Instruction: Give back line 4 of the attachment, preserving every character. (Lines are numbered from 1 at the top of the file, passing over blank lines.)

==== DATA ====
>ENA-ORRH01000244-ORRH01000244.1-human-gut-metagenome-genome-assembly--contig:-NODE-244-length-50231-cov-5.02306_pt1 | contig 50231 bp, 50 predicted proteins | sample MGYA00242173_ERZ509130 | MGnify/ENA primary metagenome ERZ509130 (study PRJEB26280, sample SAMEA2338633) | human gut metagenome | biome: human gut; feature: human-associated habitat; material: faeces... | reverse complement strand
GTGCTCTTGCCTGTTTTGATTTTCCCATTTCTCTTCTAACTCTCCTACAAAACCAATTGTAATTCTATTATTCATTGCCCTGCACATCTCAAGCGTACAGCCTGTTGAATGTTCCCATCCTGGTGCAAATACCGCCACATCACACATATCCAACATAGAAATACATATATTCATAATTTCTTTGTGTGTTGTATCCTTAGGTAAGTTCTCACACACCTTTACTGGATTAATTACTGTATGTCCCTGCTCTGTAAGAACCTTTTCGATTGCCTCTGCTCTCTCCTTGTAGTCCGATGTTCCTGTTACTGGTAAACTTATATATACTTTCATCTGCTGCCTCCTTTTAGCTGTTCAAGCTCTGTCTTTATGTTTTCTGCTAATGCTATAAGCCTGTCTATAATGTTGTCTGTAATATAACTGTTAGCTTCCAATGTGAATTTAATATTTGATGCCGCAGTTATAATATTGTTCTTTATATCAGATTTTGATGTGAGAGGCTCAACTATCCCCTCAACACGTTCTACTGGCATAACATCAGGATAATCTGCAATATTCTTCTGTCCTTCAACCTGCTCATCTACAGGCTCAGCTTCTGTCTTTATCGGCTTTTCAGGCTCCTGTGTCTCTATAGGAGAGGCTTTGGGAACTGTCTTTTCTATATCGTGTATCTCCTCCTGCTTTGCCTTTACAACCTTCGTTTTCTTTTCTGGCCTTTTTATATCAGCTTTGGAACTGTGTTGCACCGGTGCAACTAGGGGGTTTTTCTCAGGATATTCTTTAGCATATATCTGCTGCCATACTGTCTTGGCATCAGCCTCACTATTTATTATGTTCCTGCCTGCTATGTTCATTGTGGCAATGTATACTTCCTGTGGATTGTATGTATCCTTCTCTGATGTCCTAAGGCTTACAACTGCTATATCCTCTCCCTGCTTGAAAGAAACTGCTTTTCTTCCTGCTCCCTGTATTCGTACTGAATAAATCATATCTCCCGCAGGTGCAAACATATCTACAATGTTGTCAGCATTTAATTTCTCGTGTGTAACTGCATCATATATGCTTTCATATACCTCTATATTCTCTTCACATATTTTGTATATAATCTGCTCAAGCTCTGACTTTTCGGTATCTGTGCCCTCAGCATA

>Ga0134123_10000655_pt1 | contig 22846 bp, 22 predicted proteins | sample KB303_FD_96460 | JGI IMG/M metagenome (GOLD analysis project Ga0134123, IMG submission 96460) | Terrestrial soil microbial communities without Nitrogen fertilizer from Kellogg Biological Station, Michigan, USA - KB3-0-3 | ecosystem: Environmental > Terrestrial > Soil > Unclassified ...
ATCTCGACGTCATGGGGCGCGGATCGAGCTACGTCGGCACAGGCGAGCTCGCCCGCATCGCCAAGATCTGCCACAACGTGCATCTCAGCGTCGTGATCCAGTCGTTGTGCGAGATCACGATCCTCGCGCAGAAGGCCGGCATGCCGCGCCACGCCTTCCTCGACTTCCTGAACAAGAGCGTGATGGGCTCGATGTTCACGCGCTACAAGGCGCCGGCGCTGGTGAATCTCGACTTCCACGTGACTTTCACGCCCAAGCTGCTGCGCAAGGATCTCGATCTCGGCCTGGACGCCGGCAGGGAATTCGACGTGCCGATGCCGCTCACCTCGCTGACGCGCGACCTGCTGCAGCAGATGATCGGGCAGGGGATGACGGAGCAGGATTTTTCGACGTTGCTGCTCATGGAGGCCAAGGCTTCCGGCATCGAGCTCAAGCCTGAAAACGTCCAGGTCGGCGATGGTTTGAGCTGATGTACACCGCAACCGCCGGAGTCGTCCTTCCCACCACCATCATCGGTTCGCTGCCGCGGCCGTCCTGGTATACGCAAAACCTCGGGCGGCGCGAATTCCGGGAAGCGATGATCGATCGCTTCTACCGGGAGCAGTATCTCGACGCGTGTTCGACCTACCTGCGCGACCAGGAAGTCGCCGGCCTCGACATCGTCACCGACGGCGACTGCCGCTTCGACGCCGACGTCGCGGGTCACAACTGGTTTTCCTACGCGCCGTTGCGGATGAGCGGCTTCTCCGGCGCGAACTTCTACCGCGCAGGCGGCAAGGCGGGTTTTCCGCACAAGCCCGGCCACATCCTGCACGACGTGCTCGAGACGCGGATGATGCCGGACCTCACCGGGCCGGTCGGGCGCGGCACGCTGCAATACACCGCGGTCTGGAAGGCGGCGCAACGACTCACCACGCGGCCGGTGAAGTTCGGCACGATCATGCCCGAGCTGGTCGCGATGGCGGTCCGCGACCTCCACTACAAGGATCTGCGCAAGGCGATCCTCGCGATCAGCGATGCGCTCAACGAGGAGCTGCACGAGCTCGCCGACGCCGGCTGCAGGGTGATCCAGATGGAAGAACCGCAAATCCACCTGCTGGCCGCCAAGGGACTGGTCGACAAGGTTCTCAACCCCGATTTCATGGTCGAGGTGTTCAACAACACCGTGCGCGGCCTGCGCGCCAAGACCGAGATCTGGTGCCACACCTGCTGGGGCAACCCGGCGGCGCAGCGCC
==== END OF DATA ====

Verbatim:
ATCTCGACGTCATGGGGCGCGGATCGAGCTACGTCGGCACAGGCGAGCTCGCCCGCATCGCCAAGATCTGCCACAACGTGCATCTCAGCGTCGTGATCCAGTCGTTGTGCGAGATCACGATCCTCGCGCAGAAGGCCGGCATGCCGCGCCACGCCTTCCTCGACTTCCTGAACAAGAGCGTGATGGGCTCGATGTTCACGCGCTACAAGGCGCCGGCGCTGGTGAATCTCGACTTCCACGTGACTTTCACGCCCAAGCTGCTGCGCAAGGATCTCGATCTCGGCCTGGACGCCGGCAGGGAATTCGACGTGCCGATGCCGCTCACCTCGCTGACGCGCGACCTGCTGCAGCAGATGATCGGGCAGGGGATGACGGAGCAGGATTTTTCGACGTTGCTGCTCATGGAGGCCAAGGCTTCCGGCATCGAGCTCAAGCCTGAAAACGTCCAGGTCGGCGATGGTTTGAGCTGATGTACACCGCAACCGCCGGAGTCGTCCTTCCCACCACCATCATCGGTTCGCTGCCGCGGCCGTCCTGGTATACGCAAAACCTCGGGCGGCGCGAATTCCGGGAAGCGATGATCGATCGCTTCTACCGGGAGCAGTATCTCGACGCGTGTTCGACCTACCTGCGCGACCAGGAAGTCGCCGGCCTCGACATCGTCACCGACGGCGACTGCCGCTTCGACGCCGACGTCGCGGGTCACAACTGGTTTTCCTACGCGCCGTTGCGGATGAGCGGCTTCTCCGGCGCGAACTTCTACCGCGCAGGCGGCAAGGCGGGTTTTCCGCACAAGCCCGGCCACATCCTGCACGACGTGCTCGAGACGCGGATGATGCCGGACCTCACCGGGCCGGTCGGGCGCGGCACGCTGCAATACACCGCGGTCTGGAAGGCGGCGCAACGACTCACCACGCGGCCGGTGAAGTTCGGCACGATCATGCCCGAGCTGGTCGCGATGGCGGTCCGCGACCTCCACTACAAGGATCTGCGCAAGGCGATCCTCGCGATCAGCGATGCGCTCAACGAGGAGCTGCACGAGCTCGCCGACGCCGGCTGCAGGGTGATCCAGATGGAAGAACCGCAAATCCACCTGCTGGCCGCCAAGGGACTGGTCGACAAGGTTCTCAACCCCGATTTCATGGTCGAGGTGTTCAACAACACCGTGCGCGGCCTGCGCGCCAAGACCGAGATCTGGTGCCACACCTGCTGGGGCAACCCGGCGGCGCAGCGCC